Capacity / Capability Enhancement Dr. Jacob Stoil Dr. Tal Misgav Insurgency & Counteinsurgency Israel Option Papers Training U.S. Army United States

Assessment of U.S. Counterinsurgency Efforts in Laos 1954-1962

Harrison Manlove is a Cadet in the U.S. Army’s Reserve Officer Training Corps at the University of Kansas and is currently studying History and Peace and Conflict Studies. Harrison has also written for The Strategy Bridge, where he examined Russia’s strategy in Syria and the Middle East. Divergent Options’ content does not contain information of an official nature nor does the content represent the official position of any government, any organization, or any group.

Title:  Assessment of U.S. Counterinsurgency Efforts in Laos 1954-1962

Date Originally Written:  June 21, 2019.

Date Originally Published:  September 30, 2019.

Author and / or Author Point of View:  This article is written from the point of view of the U.S. National Security Council after the 1962 Geneva Accords to determine the effectiveness of programs in Laos and their use in future foreign policy actions.

Summary:  From 1954-1962 the deployment of U.S. Army Special Forces teams, Central Intelligence Agency officers, economic and military aid prevented a communist takeover of Laos, considered a strategically important country in Southeast Asia. A pro-West Laos was desired under Eisenhower, but the transition to a neutral coalition government was ultimately supported by the Kennedy administration to keep Laos from becoming a Communist foothold in Indochina.

Text:  Counterinsurgency (COIN) can be defined as government actions to counter the “organized use of subversion and violence to seize, nullify, or challenge political control of a region[1]”. U.S. COIN in Laos had a broad focus to include: building the capacity of the Forces Armées du Royaume (FAR) – the Lao Royal Armed Forces, training a thousands-strong Hmong paramilitary force, economic and military aid packages, and defeating insurgent threats within Laos. Despite little strategic value, the French war in Indochina had convinced the Eisenhower administration that Laos could be the first potential ‘domino’ to cause Cambodia, Thailand, and Vietnam to fall to communism[2]. 

In 1954, economic aid began flowing into Laos through a United States Operations Mission (USOM) based in Vientiane[3]. The 1954 Geneva Agreement brought the fighting to a (relative) end, established an independent and neutral Laos, and issued a withdrawal of French military units and Viet Minh elements, leaving only a small French force to train the FAR. The Pathet Lao, a communist political movement and organization in Laos, would move to the northeast for eventual demobilization[4].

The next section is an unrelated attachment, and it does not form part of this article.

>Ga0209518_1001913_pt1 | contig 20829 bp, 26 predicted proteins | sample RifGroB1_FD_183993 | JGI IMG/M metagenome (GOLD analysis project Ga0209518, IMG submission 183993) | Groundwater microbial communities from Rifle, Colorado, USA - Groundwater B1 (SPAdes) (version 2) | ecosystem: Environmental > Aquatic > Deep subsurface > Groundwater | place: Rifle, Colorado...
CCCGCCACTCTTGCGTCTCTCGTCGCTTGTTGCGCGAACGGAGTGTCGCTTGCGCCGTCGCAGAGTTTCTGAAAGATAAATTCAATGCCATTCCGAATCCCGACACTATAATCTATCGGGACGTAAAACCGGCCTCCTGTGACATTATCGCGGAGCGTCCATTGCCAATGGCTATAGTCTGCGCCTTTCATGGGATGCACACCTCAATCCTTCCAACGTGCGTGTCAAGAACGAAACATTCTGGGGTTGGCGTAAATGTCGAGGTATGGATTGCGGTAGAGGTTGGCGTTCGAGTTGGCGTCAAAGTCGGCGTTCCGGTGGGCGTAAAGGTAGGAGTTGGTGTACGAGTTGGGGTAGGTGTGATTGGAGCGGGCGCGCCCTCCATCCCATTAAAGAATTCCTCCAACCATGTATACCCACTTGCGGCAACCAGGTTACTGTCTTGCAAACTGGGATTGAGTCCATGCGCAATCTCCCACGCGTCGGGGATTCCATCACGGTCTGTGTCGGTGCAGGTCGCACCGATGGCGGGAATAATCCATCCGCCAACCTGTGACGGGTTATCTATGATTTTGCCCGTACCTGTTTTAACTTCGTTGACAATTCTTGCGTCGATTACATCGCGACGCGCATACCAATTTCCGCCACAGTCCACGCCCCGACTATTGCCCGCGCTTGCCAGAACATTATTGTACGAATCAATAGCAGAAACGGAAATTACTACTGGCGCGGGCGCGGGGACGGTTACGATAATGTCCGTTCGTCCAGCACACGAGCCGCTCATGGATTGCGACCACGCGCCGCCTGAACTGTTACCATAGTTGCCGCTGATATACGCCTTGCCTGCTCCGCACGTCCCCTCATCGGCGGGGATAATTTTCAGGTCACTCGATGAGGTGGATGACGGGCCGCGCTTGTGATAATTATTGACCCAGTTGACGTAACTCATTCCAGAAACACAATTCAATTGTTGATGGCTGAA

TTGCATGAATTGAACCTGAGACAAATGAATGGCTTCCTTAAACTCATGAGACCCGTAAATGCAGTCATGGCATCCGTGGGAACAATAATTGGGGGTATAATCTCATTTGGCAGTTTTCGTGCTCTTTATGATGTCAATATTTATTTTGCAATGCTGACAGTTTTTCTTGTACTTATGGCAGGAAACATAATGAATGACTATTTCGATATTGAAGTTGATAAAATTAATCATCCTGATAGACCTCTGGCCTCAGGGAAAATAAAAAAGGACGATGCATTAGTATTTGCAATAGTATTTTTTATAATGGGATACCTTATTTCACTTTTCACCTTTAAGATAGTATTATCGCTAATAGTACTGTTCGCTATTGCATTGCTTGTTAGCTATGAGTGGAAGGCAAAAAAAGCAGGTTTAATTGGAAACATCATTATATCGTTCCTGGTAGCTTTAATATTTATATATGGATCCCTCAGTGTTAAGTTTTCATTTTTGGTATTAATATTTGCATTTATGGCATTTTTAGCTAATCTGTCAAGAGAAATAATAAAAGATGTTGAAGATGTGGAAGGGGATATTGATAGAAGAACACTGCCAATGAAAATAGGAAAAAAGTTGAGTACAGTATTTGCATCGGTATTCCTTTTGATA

The Programs Evaluation Office (PEO) was established in 1955 as an element of USOM to facilitate defense aid to the FAR, supporting the fight against the Pathet Lao and the North Vietnamese Army (NVA) presence in northeastern Laos. Laotian neutrality meant the PEO was staffed and led by civilians who were almost all former military[5]. The Vientiane Agreements, signed in 1957, incorporated the Pathet Lao into the FAR. However, a 1959 coup conducted by Laotian General Phoumi Savanna signaled the continued tenuous situation in Laos[6]. 

In 1959 U.S. Army Special Forces (SF) personnel deployed to Laos as part of Project Hotfoot to train FAR personnel. Hotfoot was spread across the five military regions within Laos. Led by U.S. Army Lieutenant Colonel Arthur ‘Bull’ Simons of the 77th Special Forces Group, training responsibilities for Hotfoot were divided in two. “France would provide the tactical training to Laotian forces while non-uniformed U.S. SF would equip and provide technical training[Emphasis in original][7].” Hotfoot transitioned and expanded after Kennedy took office. 

In August 1960, Laotian Captain Kong Le led an FAR airborne battalion to Vientiane in a coup against the Royal Lao Government (RLG) to form a neutralist government. Lack of pay and the burden of continuous operations led to the coup[8]. While U.S. efforts under Hotfoot became Operation White Star in 1961, SF began Operation Pincushion, a training program for the Kha tribal areas with village defense units each up to 100 strong[9]. The PEO also became a Military Assistance Advisory Group with personnel donning uniforms, signaling the transition to an overt military presence[10]. During French rule the Auto Defense Choc (ADC), or self defense units, were established at the village level and filled by local populations. CIA began a covert operation, called Momentum, to build off the ADC program and establish a large paramilitary force of ethnic Hmong to fight the Pathet Lao insurgents and Kong Le’s forces[11].

Vang Pao was a Hmong officer in the FAR who had earlier received assistance from SF to create an irregular Hmong force. In 1961, CIA paramilitary officer James W. Lair approached Vang Pao to expand the operation which became Momentum. The second White Star rotation in the spring of 1961 became part of Momentum. The operation would equip and train nearly 10,000 recruits who proved extremely effective in the field[12].